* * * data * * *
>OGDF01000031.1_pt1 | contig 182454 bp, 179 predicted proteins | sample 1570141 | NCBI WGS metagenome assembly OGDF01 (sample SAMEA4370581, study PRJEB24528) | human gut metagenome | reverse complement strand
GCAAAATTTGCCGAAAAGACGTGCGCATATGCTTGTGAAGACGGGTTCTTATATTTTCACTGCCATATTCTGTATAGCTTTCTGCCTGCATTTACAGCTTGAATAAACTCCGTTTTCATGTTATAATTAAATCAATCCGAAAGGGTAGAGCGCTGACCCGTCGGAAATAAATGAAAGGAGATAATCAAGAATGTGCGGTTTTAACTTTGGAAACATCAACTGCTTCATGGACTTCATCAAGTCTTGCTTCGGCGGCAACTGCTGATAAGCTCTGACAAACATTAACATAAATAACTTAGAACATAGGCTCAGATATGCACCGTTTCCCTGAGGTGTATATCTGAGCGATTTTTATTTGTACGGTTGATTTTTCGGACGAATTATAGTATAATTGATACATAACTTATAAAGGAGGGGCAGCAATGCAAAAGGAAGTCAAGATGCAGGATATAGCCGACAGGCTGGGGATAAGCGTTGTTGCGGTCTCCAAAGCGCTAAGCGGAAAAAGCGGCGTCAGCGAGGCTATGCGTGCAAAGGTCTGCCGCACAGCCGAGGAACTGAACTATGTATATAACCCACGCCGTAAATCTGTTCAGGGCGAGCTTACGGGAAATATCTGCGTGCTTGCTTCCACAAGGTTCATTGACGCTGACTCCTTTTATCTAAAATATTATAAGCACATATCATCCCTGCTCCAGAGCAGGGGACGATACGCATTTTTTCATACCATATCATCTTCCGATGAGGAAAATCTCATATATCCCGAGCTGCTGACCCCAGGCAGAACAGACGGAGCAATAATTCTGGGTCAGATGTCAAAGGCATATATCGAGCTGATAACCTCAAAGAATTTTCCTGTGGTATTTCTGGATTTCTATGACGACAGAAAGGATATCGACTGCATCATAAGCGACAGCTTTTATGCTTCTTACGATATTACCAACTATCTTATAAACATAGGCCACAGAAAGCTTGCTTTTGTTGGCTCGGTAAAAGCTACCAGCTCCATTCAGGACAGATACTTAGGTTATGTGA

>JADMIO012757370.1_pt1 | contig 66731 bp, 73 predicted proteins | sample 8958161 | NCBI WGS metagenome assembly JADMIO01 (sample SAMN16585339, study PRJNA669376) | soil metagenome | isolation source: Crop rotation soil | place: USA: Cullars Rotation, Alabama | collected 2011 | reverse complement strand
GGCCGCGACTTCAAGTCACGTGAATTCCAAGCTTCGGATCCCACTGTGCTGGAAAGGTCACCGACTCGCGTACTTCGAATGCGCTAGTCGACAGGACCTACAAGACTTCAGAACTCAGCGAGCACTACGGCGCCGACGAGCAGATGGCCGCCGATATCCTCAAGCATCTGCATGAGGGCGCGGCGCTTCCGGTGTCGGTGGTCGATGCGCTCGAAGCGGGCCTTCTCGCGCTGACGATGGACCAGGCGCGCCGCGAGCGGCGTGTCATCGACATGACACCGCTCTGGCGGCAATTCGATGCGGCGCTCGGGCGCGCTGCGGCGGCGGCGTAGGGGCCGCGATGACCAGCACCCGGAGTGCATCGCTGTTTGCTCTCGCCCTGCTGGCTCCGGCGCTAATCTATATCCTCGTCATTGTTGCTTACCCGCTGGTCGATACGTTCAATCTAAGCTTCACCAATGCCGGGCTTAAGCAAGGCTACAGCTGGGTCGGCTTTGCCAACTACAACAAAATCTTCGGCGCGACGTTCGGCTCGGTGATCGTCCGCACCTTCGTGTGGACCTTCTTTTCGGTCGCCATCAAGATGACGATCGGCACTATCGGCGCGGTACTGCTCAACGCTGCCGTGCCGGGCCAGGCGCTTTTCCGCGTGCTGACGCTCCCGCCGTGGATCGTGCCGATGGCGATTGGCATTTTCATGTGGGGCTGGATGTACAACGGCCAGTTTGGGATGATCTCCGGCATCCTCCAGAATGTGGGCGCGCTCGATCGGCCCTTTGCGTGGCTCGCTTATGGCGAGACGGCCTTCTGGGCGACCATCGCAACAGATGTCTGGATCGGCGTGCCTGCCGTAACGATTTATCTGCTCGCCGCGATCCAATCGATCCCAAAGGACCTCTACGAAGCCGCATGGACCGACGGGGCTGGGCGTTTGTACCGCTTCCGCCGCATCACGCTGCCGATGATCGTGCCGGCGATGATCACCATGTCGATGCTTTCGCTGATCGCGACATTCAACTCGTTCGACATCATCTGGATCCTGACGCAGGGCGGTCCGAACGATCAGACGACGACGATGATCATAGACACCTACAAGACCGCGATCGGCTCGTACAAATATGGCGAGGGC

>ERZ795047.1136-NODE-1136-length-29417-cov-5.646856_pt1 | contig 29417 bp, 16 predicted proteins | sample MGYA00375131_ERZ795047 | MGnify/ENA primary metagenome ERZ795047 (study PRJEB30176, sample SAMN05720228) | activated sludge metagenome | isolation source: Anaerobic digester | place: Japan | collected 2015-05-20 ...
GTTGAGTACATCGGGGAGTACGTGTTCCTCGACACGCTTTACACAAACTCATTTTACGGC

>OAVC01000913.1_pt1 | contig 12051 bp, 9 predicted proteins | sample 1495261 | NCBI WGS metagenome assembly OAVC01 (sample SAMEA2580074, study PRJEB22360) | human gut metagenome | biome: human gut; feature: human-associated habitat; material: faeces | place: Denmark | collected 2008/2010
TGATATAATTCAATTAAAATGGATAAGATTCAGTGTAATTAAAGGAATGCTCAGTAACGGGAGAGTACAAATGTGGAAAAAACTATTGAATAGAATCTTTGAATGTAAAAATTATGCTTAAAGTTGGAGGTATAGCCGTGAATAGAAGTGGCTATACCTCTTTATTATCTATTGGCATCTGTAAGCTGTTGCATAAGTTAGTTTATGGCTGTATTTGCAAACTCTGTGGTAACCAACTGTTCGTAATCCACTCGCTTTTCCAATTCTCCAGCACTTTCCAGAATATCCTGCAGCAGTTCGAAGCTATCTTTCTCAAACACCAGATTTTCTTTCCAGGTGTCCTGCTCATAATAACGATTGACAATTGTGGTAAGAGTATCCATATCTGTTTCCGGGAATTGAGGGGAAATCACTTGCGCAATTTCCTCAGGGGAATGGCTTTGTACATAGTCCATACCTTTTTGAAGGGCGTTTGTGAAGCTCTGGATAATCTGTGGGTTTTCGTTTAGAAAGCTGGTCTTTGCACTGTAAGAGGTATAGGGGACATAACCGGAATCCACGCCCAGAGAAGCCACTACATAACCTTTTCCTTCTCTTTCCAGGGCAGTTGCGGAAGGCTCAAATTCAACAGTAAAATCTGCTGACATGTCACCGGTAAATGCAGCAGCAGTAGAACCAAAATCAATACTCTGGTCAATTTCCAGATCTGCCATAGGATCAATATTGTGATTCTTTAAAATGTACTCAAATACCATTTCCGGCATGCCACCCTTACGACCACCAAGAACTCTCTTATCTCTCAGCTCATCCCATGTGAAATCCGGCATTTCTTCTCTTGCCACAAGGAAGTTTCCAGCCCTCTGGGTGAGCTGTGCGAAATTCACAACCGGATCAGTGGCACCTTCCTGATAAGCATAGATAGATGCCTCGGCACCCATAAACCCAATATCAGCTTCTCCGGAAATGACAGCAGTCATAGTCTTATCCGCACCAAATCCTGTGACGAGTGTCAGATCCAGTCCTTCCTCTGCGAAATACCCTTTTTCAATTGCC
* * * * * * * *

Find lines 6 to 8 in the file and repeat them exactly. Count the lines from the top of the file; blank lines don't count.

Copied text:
GTTGAGTACATCGGGGAGTACGTGTTCCTCGACACGCTTTACACAAACTCATTTTACGGC

>OAVC01000913.1_pt1 | contig 12051 bp, 9 predicted proteins | sample 1495261 | NCBI WGS metagenome assembly OAVC01 (sample SAMEA2580074, study PRJEB22360) | human gut metagenome | biome: human gut; feature: human-associated habitat; material: faeces | place: Denmark | collected 2008/2010
TGATATAATTCAATTAAAATGGATAAGATTCAGTGTAATTAAAGGAATGCTCAGTAACGGGAGAGTACAAATGTGGAAAAAACTATTGAATAGAATCTTTGAATGTAAAAATTATGCTTAAAGTTGGAGGTATAGCCGTGAATAGAAGTGGCTATACCTCTTTATTATCTATTGGCATCTGTAAGCTGTTGCATAAGTTAGTTTATGGCTGTATTTGCAAACTCTGTGGTAACCAACTGTTCGTAATCCACTCGCTTTTCCAATTCTCCAGCACTTTCCAGAATATCCTGCAGCAGTTCGAAGCTATCTTTCTCAAACACCAGATTTTCTTTCCAGGTGTCCTGCTCATAATAACGATTGACAATTGTGGTAAGAGTATCCATATCTGTTTCCGGGAATTGAGGGGAAATCACTTGCGCAATTTCCTCAGGGGAATGGCTTTGTACATAGTCCATACCTTTTTGAAGGGCGTTTGTGAAGCTCTGGATAATCTGTGGGTTTTCGTTTAGAAAGCTGGTCTTTGCACTGTAAGAGGTATAGGGGACATAACCGGAATCCACGCCCAGAGAAGCCACTACATAACCTTTTCCTTCTCTTTCCAGGGCAGTTGCGGAAGGCTCAAATTCAACAGTAAAATCTGCTGACATGTCACCGGTAAATGCAGCAGCAGTAGAACCAAAATCAATACTCTGGTCAATTTCCAGATCTGCCATAGGATCAATATTGTGATTCTTTAAAATGTACTCAAATACCATTTCCGGCATGCCACCCTTACGACCACCAAGAACTCTCTTATCTCTCAGCTCATCCCATGTGAAATCCGGCATTTCTTCTCTTGCCACAAGGAAGTTTCCAGCCCTCTGGGTGAGCTGTGCGAAATTCACAACCGGATCAGTGGCACCTTCCTGATAAGCATAGATAGATGCCTCGGCACCCATAAACCCAATATCAGCTTCTCCGGAAATGACAGCAGTCATAGTCTTATCCGCACCAAATCCTGTGACGAGTGTCAGATCCAGTCCTTCCTCTGCGAAATACCCTTTTTCAATTGCC